In The News: You may have seen the recent news reports about Kim Kardashian West announcing that she’s studying for the California Bar Exam — despite the fact that she doesn’t have an undergraduate degree or a law degree. She’s only able to do this because California allows applicants to sit for the bar exam without an undergraduate degree or a law degree so long as the applicant has met certain requirements (completing a certain number of undergraduate credits, passing a pre-bar exam, and completing an approved 4-year legal apprenticeship).

Step 5: Pass the bar exam

Before you can practice law, you’re required to pass the bar exam of the state in which you want to practice.

So, what’s the bar exam?

The bar exam is administered through the Board of Bar Examiners of the state in which you’re applying.

Though the testing can vary from state to state, the most common testing configuration consists of a 2-day bar exam involving the following components:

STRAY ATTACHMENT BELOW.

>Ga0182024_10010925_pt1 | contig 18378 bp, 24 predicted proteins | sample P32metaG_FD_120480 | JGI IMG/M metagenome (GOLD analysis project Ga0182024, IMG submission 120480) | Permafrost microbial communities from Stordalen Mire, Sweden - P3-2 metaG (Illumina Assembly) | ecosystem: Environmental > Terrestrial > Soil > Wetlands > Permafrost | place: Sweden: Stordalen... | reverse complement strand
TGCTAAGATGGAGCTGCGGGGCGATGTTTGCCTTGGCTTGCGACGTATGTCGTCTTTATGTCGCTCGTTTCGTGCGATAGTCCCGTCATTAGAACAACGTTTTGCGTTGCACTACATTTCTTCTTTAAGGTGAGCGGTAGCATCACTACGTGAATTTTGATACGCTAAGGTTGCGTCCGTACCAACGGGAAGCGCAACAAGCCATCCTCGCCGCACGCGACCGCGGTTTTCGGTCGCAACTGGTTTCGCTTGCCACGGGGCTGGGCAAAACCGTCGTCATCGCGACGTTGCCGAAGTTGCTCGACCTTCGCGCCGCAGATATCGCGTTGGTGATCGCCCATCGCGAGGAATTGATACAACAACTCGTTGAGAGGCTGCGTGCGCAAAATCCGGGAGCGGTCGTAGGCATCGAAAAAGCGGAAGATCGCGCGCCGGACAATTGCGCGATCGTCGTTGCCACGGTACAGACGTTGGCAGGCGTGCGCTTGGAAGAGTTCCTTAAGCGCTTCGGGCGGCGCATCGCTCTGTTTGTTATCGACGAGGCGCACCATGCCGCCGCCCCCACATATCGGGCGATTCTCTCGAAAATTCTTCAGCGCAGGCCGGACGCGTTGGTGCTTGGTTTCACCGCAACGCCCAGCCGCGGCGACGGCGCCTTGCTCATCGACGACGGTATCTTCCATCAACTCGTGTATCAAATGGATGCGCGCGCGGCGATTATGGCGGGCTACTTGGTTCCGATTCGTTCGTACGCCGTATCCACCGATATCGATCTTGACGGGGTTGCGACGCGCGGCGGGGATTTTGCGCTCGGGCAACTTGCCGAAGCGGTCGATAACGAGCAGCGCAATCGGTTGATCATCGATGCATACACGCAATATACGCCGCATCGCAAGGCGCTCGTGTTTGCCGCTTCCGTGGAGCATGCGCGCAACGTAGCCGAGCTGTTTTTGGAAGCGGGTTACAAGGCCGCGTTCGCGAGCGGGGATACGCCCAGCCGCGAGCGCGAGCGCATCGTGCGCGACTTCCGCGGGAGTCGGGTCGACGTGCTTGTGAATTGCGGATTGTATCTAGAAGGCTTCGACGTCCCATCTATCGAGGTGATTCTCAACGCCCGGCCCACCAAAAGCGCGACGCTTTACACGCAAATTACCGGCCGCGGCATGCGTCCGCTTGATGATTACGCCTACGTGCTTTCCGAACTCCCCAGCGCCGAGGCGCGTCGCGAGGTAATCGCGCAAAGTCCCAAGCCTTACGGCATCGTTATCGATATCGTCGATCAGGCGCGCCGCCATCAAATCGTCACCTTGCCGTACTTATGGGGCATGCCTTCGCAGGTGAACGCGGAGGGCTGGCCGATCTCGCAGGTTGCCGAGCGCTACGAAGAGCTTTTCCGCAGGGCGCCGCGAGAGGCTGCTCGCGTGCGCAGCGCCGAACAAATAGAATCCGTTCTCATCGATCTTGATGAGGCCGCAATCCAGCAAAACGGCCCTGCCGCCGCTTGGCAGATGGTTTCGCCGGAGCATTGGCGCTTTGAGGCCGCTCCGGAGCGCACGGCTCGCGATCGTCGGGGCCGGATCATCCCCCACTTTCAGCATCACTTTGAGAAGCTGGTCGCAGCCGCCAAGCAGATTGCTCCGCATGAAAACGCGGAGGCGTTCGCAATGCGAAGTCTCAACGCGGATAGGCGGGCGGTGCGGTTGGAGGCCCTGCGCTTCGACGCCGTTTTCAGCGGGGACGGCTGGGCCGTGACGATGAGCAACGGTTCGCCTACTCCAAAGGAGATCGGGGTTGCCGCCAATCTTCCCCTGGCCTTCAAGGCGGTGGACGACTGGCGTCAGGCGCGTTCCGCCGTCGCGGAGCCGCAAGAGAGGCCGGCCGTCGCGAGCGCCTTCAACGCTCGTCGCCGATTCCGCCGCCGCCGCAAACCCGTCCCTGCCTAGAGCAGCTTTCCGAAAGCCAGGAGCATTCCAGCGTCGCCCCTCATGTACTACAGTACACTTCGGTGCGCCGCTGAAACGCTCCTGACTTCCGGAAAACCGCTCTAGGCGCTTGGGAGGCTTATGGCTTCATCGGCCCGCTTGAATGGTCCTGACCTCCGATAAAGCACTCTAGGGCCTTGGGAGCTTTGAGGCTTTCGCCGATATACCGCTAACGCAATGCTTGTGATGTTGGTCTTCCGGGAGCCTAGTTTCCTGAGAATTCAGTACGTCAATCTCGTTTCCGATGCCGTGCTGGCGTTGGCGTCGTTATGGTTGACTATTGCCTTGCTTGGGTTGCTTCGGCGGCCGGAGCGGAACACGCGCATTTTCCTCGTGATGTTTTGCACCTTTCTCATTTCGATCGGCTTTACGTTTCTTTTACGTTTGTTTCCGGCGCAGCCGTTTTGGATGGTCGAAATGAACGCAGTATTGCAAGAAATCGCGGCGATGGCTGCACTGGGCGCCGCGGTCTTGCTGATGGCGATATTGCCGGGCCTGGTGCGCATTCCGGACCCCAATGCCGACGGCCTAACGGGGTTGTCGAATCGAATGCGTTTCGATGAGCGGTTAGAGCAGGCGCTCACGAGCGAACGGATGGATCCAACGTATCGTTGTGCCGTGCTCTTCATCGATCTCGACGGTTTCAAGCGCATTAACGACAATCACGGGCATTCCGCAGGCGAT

• Multistate Bar Examination (MBE). A 6-hour, 200-question multiple-choice exam covering civil procedure, contracts, torts, constitutional law, criminal law and procedure, evidence and real property.
  • Multistate Essay Examination (MEE). Consists of 6 essay questions covering business associations, civil procedure, conflict of laws, constitutional law, contracts, criminal law and procedure, family law, real property, secured transactions, torts, and estates and trusts.
  • State-specific essays. Some states include additional state-specific essays or multiple choice questions.
  • Multistate Performance Test (MPT). Consists of two 90-minute skills questions requiring: factual analysis, legal analysis and reasoning, problem solving, identification and resolution of ethical dilemmas, written communication, and organization and management of a legal task.
  • Multistate Professional Responsibility Examination (MPRE). A multiple-choice examination concerning ethics. 

In addition, you must complete an extensive character and fitness application and investigation.

Enjuris tip: For more information about eligibility for the bar exam, review the National Conference of Bar Examiners Comprehensive Guide to Bar Admission Requirements.

No matter what law school you ultimately decide to attend, Enjuris wishes you the best of luck with your investment!